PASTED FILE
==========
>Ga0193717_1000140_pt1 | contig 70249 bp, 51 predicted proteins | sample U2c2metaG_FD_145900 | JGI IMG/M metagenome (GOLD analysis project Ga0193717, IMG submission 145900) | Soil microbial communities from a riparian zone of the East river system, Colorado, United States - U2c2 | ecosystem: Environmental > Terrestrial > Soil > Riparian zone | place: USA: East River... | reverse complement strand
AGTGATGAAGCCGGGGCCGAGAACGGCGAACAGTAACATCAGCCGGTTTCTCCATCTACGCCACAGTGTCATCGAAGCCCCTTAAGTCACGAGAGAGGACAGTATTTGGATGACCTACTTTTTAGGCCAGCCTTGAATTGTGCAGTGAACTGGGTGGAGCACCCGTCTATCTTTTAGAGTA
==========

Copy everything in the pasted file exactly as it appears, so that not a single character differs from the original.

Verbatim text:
>Ga0193717_1000140_pt1 | contig 70249 bp, 51 predicted proteins | sample U2c2metaG_FD_145900 | JGI IMG/M metagenome (GOLD analysis project Ga0193717, IMG submission 145900) | Soil microbial communities from a riparian zone of the East river system, Colorado, United States - U2c2 | ecosystem: Environmental > Terrestrial > Soil > Riparian zone | place: USA: East River... | reverse complement strand
AGTGATGAAGCCGGGGCCGAGAACGGCGAACAGTAACATCAGCCGGTTTCTCCATCTACGCCACAGTGTCATCGAAGCCCCTTAAGTCACGAGAGAGGACAGTATTTGGATGACCTACTTTTTAGGCCAGCCTTGAATTGTGCAGTGAACTGGGTGGAGCACCCGTCTATCTTTTAGAGTA